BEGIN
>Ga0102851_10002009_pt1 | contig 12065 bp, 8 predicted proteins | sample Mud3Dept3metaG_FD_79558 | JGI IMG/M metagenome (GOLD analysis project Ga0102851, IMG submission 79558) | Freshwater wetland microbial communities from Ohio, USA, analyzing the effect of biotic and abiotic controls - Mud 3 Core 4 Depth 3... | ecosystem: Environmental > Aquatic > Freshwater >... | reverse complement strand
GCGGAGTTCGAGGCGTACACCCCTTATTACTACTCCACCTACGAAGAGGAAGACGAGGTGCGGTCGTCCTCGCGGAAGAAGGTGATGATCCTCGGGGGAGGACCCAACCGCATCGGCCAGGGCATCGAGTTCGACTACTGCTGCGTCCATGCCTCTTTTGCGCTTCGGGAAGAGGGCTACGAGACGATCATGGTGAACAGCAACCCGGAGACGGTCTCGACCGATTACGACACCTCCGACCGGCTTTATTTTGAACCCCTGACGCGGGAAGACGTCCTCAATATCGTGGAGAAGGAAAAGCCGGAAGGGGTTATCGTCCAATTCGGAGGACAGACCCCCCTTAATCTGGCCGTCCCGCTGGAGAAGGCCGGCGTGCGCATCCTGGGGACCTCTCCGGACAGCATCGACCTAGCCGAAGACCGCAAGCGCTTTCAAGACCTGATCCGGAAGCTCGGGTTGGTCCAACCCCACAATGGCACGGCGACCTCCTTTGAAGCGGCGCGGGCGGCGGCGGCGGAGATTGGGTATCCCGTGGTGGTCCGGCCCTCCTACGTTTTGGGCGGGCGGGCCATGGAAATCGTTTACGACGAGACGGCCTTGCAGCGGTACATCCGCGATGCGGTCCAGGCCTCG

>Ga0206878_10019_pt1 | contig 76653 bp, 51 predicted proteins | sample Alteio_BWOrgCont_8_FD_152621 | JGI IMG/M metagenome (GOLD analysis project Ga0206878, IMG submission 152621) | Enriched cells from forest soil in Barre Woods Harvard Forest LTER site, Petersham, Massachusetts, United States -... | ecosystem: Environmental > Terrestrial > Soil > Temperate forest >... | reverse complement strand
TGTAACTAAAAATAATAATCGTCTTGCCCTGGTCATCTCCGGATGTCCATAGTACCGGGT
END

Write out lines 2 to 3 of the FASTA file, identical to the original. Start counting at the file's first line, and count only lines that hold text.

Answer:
GCGGAGTTCGAGGCGTACACCCCTTATTACTACTCCACCTACGAAGAGGAAGACGAGGTGCGGTCGTCCTCGCGGAAGAAGGTGATGATCCTCGGGGGAGGACCCAACCGCATCGGCCAGGGCATCGAGTTCGACTACTGCTGCGTCCATGCCTCTTTTGCGCTTCGGGAAGAGGGCTACGAGACGATCATGGTGAACAGCAACCCGGAGACGGTCTCGACCGATTACGACACCTCCGACCGGCTTTATTTTGAACCCCTGACGCGGGAAGACGTCCTCAATATCGTGGAGAAGGAAAAGCCGGAAGGGGTTATCGTCCAATTCGGAGGACAGACCCCCCTTAATCTGGCCGTCCCGCTGGAGAAGGCCGGCGTGCGCATCCTGGGGACCTCTCCGGACAGCATCGACCTAGCCGAAGACCGCAAGCGCTTTCAAGACCTGATCCGGAAGCTCGGGTTGGTCCAACCCCACAATGGCACGGCGACCTCCTTTGAAGCGGCGCGGGCGGCGGCGGCGGAGATTGGGTATCCCGTGGTGGTCCGGCCCTCCTACGTTTTGGGCGGGCGGGCCATGGAAATCGTTTACGACGAGACGGCCTTGCAGCGGTACATCCGCGATGCGGTCCAGGCCTCG

>Ga0206878_10019_pt1 | contig 76653 bp, 51 predicted proteins | sample Alteio_BWOrgCont_8_FD_152621 | JGI IMG/M metagenome (GOLD analysis project Ga0206878, IMG submission 152621) | Enriched cells from forest soil in Barre Woods Harvard Forest LTER site, Petersham, Massachusetts, United States -... | ecosystem: Environmental > Terrestrial > Soil > Temperate forest >... | reverse complement strand